Product Management

Older Equals Wiser, or Does It? The Role of Age in Product Management

Product Management
Written by Therese Padilla

Anyone who tells you that ageism isn’t alive and well in the world of product management is probably under the age of 40.  I have a different perspective.  I grew up watching TV shows that evangelized the youth and constantly told people to “stick it to the man” or not to trust “anyone over 30.” This has likely contributed to the Western world’s view of the over 40 as people not to be respected, but as an outdated generation that should be moved aside for something bigger and better.

In terms of product management, however, this line of thinking could be giving way to disaster. In product management, you need both youth AND experience to come together to form the most powerful whole that they can possibly be for the benefit of the organization.

Product Failure Rate and Age

According to the Journal of Product Innovation and Management, the failure rate of most products comes in at somewhere around 41%. Breaking things down by industry, the lowest rate was at 35% (Capital Goods Manufacturing) and the highest was at 45% (Consumer Goods).

How is product failure rate related to age of the product manager, you might ask? By far, the number one reason for product failure is a lack of process and experience. By and large, older product managers have a deeper understanding of process and how to deliver through that process. This isn’t bias – this is called “experience.”

But Is Age Important?

Breaking things down a bit further, one recent trend in the industry involves the fact that younger product managers tend to work in two places: in startups and on applications for smartphones, tablets and other mobile devices. Studies have shown that apps have a higher failure rate than most products and startups in general have a failure rate of 90%. According to research from Distimo, with the more than 800,000 mobile apps available in Apple Inc. ‘s App Store, only 80 of them generated more than $1 million in revenue during the fourth quarter.

Is age important? That depends on how important “not failing” is to your long-term business model.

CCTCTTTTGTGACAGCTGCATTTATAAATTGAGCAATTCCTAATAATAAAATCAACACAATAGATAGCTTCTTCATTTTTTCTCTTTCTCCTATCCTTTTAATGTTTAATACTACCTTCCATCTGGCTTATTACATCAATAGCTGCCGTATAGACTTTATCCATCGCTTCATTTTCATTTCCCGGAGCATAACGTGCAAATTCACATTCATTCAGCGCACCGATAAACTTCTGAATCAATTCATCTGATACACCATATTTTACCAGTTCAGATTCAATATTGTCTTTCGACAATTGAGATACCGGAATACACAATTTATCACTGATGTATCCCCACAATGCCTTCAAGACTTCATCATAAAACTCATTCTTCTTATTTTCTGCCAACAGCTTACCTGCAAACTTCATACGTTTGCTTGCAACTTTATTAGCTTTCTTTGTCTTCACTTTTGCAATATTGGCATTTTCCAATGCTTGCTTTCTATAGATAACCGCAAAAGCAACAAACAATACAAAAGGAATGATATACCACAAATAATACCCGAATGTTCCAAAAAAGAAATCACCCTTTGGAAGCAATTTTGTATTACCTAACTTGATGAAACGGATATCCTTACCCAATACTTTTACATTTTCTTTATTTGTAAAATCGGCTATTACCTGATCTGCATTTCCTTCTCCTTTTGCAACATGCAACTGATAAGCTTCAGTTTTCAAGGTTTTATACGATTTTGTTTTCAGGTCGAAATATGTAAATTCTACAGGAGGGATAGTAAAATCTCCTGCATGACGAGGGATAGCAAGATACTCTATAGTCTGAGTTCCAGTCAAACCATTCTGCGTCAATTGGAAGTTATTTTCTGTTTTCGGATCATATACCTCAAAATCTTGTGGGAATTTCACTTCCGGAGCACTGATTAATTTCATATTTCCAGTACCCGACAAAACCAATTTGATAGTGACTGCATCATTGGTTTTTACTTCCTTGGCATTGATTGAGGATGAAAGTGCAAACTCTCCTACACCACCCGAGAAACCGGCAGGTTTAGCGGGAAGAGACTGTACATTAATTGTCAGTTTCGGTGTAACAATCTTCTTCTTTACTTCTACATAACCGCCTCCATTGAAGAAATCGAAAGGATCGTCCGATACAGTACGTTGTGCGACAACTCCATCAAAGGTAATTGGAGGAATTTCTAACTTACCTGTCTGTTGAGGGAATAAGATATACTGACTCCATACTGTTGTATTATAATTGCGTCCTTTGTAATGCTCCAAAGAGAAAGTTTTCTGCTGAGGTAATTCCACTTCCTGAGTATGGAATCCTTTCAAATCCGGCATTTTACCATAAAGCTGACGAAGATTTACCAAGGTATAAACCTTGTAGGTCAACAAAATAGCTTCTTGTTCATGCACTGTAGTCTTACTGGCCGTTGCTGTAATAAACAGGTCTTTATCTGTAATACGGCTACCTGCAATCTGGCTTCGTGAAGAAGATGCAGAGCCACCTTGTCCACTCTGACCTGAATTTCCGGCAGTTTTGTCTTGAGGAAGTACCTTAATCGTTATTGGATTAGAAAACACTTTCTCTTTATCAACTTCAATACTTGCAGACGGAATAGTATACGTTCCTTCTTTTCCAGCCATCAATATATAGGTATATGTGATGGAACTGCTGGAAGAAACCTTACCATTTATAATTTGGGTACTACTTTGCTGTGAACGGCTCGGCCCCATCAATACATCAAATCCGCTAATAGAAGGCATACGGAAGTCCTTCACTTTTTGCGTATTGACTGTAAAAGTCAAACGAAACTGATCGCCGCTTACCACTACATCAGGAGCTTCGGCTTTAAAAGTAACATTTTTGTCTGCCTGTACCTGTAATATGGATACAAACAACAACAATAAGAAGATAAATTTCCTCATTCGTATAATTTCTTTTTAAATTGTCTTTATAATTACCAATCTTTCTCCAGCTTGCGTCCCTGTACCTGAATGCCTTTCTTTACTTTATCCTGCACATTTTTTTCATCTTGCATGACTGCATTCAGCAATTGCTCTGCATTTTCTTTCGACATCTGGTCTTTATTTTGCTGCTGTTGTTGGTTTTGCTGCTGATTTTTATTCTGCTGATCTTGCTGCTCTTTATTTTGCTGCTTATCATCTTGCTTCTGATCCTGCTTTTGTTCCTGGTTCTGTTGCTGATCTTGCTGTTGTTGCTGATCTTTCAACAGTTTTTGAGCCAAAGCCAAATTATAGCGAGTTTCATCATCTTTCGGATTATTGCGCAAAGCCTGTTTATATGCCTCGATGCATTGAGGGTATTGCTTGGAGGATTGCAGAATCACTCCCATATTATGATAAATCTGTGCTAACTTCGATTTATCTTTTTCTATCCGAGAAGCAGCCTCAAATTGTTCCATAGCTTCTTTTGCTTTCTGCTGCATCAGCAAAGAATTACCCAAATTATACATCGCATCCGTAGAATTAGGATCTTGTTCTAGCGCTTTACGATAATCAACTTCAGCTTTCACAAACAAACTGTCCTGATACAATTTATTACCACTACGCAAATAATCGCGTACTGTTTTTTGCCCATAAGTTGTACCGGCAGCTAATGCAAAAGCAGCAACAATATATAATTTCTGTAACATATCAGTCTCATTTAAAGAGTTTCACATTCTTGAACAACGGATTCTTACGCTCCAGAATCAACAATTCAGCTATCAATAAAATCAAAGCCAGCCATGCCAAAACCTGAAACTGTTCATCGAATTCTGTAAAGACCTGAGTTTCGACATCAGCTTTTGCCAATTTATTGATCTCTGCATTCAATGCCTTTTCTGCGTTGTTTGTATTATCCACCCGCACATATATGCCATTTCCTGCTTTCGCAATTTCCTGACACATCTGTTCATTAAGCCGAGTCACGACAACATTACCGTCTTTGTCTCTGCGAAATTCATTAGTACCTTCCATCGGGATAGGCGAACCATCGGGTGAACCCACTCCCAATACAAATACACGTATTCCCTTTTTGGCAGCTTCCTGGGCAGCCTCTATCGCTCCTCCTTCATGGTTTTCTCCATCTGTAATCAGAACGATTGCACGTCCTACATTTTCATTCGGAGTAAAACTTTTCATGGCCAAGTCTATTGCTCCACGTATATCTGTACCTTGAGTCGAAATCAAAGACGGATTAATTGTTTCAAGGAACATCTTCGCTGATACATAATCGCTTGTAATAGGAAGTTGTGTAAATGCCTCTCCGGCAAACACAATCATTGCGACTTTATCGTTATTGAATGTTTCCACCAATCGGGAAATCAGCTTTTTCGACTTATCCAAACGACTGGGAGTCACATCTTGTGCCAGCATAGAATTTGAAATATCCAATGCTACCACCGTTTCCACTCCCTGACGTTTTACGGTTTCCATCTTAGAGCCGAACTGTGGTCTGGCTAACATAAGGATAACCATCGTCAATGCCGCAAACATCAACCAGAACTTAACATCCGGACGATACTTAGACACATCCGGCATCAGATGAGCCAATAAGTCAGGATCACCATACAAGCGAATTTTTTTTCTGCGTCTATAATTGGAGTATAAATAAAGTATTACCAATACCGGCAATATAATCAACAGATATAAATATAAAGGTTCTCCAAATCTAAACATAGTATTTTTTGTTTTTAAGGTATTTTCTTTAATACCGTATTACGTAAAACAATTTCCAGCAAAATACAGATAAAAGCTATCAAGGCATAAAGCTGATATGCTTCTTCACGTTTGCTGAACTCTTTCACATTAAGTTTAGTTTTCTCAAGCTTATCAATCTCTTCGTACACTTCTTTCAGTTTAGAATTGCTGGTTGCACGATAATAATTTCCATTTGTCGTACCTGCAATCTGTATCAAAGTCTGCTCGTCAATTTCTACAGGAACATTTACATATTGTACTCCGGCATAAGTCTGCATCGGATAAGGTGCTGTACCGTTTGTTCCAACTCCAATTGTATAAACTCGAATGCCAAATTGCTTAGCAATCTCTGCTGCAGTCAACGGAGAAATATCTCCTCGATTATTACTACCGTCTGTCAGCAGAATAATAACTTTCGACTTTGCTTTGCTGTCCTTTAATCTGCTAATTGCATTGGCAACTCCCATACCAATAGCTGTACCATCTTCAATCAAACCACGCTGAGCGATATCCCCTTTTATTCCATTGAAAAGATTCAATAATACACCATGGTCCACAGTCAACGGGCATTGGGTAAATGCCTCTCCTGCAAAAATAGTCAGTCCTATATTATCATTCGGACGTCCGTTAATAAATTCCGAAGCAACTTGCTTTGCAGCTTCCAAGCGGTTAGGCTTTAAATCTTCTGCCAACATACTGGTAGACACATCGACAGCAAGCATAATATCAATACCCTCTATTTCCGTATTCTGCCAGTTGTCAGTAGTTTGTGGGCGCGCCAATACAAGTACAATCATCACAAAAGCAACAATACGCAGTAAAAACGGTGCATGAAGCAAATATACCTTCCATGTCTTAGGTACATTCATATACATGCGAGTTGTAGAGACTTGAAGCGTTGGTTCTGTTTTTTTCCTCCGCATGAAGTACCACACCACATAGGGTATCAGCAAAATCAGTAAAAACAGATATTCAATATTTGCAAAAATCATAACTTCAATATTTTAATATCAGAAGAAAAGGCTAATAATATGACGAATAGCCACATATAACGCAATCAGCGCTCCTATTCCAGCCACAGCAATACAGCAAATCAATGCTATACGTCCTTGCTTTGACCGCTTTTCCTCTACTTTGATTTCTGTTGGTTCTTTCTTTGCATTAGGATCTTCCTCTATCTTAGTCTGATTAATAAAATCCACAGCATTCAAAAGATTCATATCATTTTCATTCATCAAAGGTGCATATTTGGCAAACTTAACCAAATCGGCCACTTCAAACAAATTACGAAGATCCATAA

Striking a Balance

None of this is to say that evaluation based on age is a bad thing, regardless of which side of the fence you happen to come down on. Most industries could use a new, fresh perspective in product managers and youth is one way to accomplish that. Youth naturally brings with it a much-needed change in pace and can be a great breeding ground for innovation and more.

However, industries ALSO need a seasoned, experienced product manager workforce to help keep processes flowing as efficiently as possible and to help keep failure rate as low as it can be. This in turn gives way to the biggest benefit of all: higher profitability across the board.

In the end, ageism is not a good thing in terms of product management. AGE itself, on the other hand, is. A balance MUST be struck in order to increase profits and still drive the innovation most industries need to survive the next several decades.

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About the author

Therese Padilla

Therese is President of the Association of International Product Marketing & Management. She is a product management professional with broad experience in all areas of product development and management, including consumer products, enterprise software in startups and large corporate environments. Therese created the first product management certification program at the AIPMM which she co-founded in 1998.